It seems like you don’t hear guitars in pop music anymore. Even so-called rock bands like Maroon 5 and Panic! at the Disco, you hear their hit songs now and there’s hardly any guitar in them. Should we be worried about rock’s future?
I don’t think it’s like the way it was when disco took over. When disco happened, the guitar disappeared -- then Eddie Van Halen came out and reinvented it. The challenge [now] is that the biggest competition for the guitar is your Mac. The average kid, you think about it -- they’re gonna pick up their Mac and, not every kid, but a lot of kids, they’re gonna go, "Well, I can go into [digital audio workstation] Logic and make a song in about four minutes and sound pretty good doing it. On [guitar], I have to take lessons and do all this other stuff, and I can’t even find anybody my age who plays." I think that’s the biggest problem. There’s more competition for the bandwidth of a kid who wants to be creative.
On the other hand, you have bands like Greta Van Fleet and Joyous Wolf [who are] guitar artists, there’s no doubt. They both have their own points of view. Joyous Wolf -- boy, do they put up a fight in the studio. They wanted it their way. They didn’t want any Auto-Tune, they barely wanted any editing. They wanted it to be them. And that’s what attracted me to them. That’s all you can ask for. I mean, hey, if it fails, at least it failed on its own terms.
As you’ve continued to produce rock bands, have you had to contend with shrinking budgets?
Yeah, we all have. I think that’s why I bought the studio. When I did the math and figured it out, it was a real estate investment. It’s a house in Woodland Hills. It’s a half an acre of land. It’s probably worth way more than what I bought it for. Owning a studio is not a money-making endeavor for anybody -- unless you’re a commercial studio that really puts time into that business, and I don’t. So I thought to myself, “OK, I’ll buy this studio, I’ll make it a real estate investment so I don’t have to worry about the studio costs that much. And I’ll just use it for my projects."
You’ve branched out from rock and worked with artists like Kelly Clarkson. Is that still something you do occasionally -- look for projects that people wouldn’t normally associate with you and your track record?
Well, I think it’s them looking at me, actually. A lot of that stuff -- Kelly Clarkson, Gavin DeGraw, Rascal Flatts -- those are bands that came to me. And I have no problem producing [artists] like that. They’re the same basic process, just different players and different points of view. I think they were all pretty easy. The one I had the hardest time with and I probably wouldn’t do that again was Rascal Flatts. It was OK to make the record, but in country music, the tempo of recording, the process, the vibe -- the whole thing is completely different than it is in L.A. Country music [is] very, very formulized. Like Chris Lord-Alge, my mixer, always said, “Well, the mandolin has to be on track 12.” They have it down to a science.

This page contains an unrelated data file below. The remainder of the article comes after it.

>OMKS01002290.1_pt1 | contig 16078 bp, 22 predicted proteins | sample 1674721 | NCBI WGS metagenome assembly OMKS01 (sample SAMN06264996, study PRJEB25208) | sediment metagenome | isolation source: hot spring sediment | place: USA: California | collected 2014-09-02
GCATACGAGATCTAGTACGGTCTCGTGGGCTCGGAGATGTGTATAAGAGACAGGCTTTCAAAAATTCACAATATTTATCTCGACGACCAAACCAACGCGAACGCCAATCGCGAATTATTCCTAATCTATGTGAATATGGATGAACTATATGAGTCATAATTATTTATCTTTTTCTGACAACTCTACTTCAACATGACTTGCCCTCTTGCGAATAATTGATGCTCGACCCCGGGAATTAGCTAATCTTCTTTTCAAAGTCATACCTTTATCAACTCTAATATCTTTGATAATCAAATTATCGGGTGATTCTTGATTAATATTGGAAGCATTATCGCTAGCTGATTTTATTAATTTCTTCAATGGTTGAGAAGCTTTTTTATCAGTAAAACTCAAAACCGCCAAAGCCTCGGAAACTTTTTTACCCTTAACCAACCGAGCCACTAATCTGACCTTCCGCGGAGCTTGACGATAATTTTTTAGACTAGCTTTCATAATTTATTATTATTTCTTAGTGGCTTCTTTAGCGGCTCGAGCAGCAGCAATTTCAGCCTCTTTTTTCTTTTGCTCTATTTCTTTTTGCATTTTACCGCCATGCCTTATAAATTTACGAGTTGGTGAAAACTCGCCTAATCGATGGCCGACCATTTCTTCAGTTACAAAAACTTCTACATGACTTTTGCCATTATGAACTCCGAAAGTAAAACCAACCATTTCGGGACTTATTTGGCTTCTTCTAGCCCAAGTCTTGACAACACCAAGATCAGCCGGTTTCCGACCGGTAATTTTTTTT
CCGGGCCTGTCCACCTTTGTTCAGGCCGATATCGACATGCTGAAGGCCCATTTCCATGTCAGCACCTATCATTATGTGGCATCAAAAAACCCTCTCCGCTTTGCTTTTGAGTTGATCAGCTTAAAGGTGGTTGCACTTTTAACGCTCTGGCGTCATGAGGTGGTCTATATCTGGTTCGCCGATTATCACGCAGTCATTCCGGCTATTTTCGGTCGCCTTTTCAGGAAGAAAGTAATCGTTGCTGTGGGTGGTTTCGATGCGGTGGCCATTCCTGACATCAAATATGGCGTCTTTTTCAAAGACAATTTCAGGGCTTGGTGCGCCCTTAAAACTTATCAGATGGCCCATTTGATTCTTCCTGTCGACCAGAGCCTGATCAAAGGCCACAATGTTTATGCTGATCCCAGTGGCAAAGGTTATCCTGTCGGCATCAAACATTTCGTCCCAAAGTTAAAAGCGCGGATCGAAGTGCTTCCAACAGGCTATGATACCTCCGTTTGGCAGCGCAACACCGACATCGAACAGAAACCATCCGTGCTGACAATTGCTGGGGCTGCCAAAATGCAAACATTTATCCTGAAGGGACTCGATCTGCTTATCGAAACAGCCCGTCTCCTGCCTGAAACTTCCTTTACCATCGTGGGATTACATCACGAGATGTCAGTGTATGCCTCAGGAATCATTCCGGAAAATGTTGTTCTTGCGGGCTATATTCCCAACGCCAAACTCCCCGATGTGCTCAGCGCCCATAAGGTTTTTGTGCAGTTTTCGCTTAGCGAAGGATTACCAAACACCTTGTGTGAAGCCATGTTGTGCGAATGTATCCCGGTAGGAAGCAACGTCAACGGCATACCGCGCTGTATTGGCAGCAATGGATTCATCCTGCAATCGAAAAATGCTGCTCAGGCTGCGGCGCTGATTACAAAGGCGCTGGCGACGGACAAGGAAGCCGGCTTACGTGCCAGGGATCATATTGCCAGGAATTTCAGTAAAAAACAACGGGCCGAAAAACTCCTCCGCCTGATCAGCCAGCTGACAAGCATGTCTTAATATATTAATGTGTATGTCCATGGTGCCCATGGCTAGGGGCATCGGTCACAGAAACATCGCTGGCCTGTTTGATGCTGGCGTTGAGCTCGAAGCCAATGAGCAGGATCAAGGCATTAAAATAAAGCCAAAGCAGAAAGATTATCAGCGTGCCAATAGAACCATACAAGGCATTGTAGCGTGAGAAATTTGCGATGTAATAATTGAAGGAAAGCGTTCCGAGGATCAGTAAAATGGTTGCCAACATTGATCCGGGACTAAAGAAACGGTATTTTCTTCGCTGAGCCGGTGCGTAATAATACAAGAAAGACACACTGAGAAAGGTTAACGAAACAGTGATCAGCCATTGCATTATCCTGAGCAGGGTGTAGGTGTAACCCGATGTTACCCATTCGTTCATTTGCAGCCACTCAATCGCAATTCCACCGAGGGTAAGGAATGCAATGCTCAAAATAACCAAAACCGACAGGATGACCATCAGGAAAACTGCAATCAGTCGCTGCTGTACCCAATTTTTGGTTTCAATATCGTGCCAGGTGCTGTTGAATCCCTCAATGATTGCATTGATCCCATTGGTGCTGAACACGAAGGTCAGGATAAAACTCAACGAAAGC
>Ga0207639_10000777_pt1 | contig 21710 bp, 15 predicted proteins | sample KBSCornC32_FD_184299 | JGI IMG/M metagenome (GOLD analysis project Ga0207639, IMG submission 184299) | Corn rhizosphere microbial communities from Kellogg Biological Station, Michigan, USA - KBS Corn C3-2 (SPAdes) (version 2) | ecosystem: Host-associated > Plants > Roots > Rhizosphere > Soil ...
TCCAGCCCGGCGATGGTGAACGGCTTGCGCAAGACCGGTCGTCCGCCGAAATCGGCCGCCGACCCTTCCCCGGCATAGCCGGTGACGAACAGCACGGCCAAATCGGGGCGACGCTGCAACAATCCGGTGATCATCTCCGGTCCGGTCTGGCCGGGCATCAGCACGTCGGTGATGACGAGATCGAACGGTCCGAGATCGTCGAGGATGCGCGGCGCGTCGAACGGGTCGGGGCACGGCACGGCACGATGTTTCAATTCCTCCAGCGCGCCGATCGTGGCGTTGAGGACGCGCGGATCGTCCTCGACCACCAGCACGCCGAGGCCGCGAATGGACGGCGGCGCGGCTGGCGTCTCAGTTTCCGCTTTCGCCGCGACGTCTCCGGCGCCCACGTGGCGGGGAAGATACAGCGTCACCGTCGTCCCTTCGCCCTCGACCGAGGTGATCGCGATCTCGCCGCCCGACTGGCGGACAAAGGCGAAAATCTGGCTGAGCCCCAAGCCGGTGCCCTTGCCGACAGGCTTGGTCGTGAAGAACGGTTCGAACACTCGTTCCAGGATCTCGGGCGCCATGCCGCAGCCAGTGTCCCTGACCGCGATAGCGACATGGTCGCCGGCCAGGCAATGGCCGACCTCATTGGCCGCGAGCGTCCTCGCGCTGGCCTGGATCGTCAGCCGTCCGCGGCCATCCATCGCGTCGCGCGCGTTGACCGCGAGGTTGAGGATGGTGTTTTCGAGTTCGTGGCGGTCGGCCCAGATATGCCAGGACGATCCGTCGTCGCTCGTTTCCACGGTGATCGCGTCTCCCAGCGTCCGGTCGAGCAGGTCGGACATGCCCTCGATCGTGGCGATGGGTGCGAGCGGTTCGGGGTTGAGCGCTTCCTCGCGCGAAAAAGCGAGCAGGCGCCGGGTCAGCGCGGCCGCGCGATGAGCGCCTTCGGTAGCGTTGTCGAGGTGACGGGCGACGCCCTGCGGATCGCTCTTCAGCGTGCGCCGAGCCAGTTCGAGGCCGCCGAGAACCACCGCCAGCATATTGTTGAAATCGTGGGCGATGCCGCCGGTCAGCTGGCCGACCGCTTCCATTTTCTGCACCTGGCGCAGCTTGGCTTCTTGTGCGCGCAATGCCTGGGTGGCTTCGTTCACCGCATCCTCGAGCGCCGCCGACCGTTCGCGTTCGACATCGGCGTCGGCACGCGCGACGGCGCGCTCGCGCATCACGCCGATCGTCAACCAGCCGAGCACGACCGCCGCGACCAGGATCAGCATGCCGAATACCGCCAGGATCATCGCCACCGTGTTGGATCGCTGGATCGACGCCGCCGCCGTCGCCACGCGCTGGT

What can you say about the music you’ve been working on for the Motley Crue biopic The Dirt?
I had the greatest time ever doing that. I haven’t done that many films but I loved the process. You had to be on your A-game the whole time. You’re constantly going back and forth between the music supervisors, the director, the producers; you have to make changes on the fly. I would do it again in a second.
The secret weapon we found was this kid named Timmy [Craven], he was the lead singer of a band called Motley Inc., which is a Motley Crue cover band. I think the supervisors found him. He’s an LAPD underwater rescue guy. He’s like six-four; he could break you into pieces. And then he opens his mouth and he’s Vince Neil.
Have you ever crossed paths with Motley Crue?
I did once because I was in a really bad band in L.A. when I first got out here. We used to play across the street at the Viper Room [then called the Central] and they were playing at The Whisky. I remember we had nobody at our shows, and they had people around the block. I remember looking at them all dressed up in their stuff and I remember saying to my guitar player, “Ah, that stuff’s so of-the-moment. It’ll never last. We’re real musicians over here!"